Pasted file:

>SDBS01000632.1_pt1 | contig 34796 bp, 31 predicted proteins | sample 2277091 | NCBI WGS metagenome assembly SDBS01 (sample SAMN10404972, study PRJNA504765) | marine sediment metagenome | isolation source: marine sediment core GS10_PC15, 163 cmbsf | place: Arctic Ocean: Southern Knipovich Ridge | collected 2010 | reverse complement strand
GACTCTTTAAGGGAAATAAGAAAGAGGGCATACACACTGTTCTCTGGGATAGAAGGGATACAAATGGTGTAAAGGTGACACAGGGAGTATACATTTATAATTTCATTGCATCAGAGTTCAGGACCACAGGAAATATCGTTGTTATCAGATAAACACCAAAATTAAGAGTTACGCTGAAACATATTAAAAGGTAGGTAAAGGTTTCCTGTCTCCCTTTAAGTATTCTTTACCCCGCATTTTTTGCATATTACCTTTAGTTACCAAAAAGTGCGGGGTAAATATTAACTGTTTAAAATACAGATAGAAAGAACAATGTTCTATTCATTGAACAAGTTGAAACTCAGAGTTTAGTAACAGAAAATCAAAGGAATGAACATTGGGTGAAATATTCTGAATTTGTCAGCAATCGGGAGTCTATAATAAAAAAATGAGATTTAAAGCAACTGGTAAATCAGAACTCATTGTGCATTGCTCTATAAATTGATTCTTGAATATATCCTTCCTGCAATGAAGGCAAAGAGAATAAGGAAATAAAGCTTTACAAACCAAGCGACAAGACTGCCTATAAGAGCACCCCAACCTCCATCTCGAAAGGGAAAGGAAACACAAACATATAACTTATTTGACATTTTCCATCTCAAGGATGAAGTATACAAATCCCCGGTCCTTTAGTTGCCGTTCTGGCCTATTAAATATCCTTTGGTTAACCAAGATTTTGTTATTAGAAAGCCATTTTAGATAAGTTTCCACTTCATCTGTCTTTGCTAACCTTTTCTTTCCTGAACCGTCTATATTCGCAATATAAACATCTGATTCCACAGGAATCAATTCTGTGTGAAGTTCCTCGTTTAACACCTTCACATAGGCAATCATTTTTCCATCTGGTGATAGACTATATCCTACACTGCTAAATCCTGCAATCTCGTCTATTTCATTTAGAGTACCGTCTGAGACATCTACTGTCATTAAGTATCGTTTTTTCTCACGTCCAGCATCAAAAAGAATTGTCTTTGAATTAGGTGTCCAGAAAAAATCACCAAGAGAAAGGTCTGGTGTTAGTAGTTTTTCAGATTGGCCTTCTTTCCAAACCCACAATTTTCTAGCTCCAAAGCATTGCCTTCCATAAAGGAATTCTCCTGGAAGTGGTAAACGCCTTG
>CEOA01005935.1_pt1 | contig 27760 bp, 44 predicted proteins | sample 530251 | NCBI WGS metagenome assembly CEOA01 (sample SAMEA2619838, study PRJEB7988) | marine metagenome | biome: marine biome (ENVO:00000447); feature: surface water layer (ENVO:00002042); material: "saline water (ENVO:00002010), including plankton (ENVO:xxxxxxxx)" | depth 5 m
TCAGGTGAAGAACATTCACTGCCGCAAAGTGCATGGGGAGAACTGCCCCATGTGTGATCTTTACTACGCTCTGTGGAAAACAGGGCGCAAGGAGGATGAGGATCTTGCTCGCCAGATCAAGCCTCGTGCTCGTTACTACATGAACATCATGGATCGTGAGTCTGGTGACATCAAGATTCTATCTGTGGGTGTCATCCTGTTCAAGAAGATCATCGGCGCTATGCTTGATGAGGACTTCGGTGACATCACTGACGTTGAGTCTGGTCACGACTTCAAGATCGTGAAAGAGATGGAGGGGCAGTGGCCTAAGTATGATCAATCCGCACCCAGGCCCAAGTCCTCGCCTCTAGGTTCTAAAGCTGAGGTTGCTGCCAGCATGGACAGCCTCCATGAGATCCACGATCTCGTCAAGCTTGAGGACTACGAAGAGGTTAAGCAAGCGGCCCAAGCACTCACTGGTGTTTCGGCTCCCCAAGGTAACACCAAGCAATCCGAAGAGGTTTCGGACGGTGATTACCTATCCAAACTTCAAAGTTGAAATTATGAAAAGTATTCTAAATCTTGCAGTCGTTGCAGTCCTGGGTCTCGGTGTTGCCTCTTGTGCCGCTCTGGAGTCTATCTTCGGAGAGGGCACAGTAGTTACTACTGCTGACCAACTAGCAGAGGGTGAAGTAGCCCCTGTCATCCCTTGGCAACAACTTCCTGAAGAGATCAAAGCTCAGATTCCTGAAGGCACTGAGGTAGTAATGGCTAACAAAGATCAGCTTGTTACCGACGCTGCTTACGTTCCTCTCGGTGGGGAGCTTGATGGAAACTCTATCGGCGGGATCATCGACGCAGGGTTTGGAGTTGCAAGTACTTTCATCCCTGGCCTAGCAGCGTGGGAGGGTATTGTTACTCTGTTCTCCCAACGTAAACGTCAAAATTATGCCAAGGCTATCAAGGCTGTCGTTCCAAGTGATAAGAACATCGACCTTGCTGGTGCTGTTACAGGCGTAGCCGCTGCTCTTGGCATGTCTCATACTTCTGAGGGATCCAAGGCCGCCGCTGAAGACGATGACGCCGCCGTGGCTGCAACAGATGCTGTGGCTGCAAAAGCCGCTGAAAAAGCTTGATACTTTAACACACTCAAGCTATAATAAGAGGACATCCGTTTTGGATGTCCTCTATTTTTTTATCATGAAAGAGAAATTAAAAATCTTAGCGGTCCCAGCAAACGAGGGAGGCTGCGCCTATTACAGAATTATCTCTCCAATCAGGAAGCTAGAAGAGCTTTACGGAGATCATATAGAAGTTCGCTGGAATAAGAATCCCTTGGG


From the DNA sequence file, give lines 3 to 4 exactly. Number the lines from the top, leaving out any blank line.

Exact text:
>CEOA01005935.1_pt1 | contig 27760 bp, 44 predicted proteins | sample 530251 | NCBI WGS metagenome assembly CEOA01 (sample SAMEA2619838, study PRJEB7988) | marine metagenome | biome: marine biome (ENVO:00000447); feature: surface water layer (ENVO:00002042); material: "saline water (ENVO:00002010), including plankton (ENVO:xxxxxxxx)" | depth 5 m
TCAGGTGAAGAACATTCACTGCCGCAAAGTGCATGGGGAGAACTGCCCCATGTGTGATCTTTACTACGCTCTGTGGAAAACAGGGCGCAAGGAGGATGAGGATCTTGCTCGCCAGATCAAGCCTCGTGCTCGTTACTACATGAACATCATGGATCGTGAGTCTGGTGACATCAAGATTCTATCTGTGGGTGTCATCCTGTTCAAGAAGATCATCGGCGCTATGCTTGATGAGGACTTCGGTGACATCACTGACGTTGAGTCTGGTCACGACTTCAAGATCGTGAAAGAGATGGAGGGGCAGTGGCCTAAGTATGATCAATCCGCACCCAGGCCCAAGTCCTCGCCTCTAGGTTCTAAAGCTGAGGTTGCTGCCAGCATGGACAGCCTCCATGAGATCCACGATCTCGTCAAGCTTGAGGACTACGAAGAGGTTAAGCAAGCGGCCCAAGCACTCACTGGTGTTTCGGCTCCCCAAGGTAACACCAAGCAATCCGAAGAGGTTTCGGACGGTGATTACCTATCCAAACTTCAAAGTTGAAATTATGAAAAGTATTCTAAATCTTGCAGTCGTTGCAGTCCTGGGTCTCGGTGTTGCCTCTTGTGCCGCTCTGGAGTCTATCTTCGGAGAGGGCACAGTAGTTACTACTGCTGACCAACTAGCAGAGGGTGAAGTAGCCCCTGTCATCCCTTGGCAACAACTTCCTGAAGAGATCAAAGCTCAGATTCCTGAAGGCACTGAGGTAGTAATGGCTAACAAAGATCAGCTTGTTACCGACGCTGCTTACGTTCCTCTCGGTGGGGAGCTTGATGGAAACTCTATCGGCGGGATCATCGACGCAGGGTTTGGAGTTGCAAGTACTTTCATCCCTGGCCTAGCAGCGTGGGAGGGTATTGTTACTCTGTTCTCCCAACGTAAACGTCAAAATTATGCCAAGGCTATCAAGGCTGTCGTTCCAAGTGATAAGAACATCGACCTTGCTGGTGCTGTTACAGGCGTAGCCGCTGCTCTTGGCATGTCTCATACTTCTGAGGGATCCAAGGCCGCCGCTGAAGACGATGACGCCGCCGTGGCTGCAACAGATGCTGTGGCTGCAAAAGCCGCTGAAAAAGCTTGATACTTTAACACACTCAAGCTATAATAAGAGGACATCCGTTTTGGATGTCCTCTATTTTTTTATCATGAAAGAGAAATTAAAAATCTTAGCGGTCCCAGCAAACGAGGGAGGCTGCGCCTATTACAGAATTATCTCTCCAATCAGGAAGCTAGAAGAGCTTTACGGAGATCATATAGAAGTTCGCTGGAATAAGAATCCCTTGGG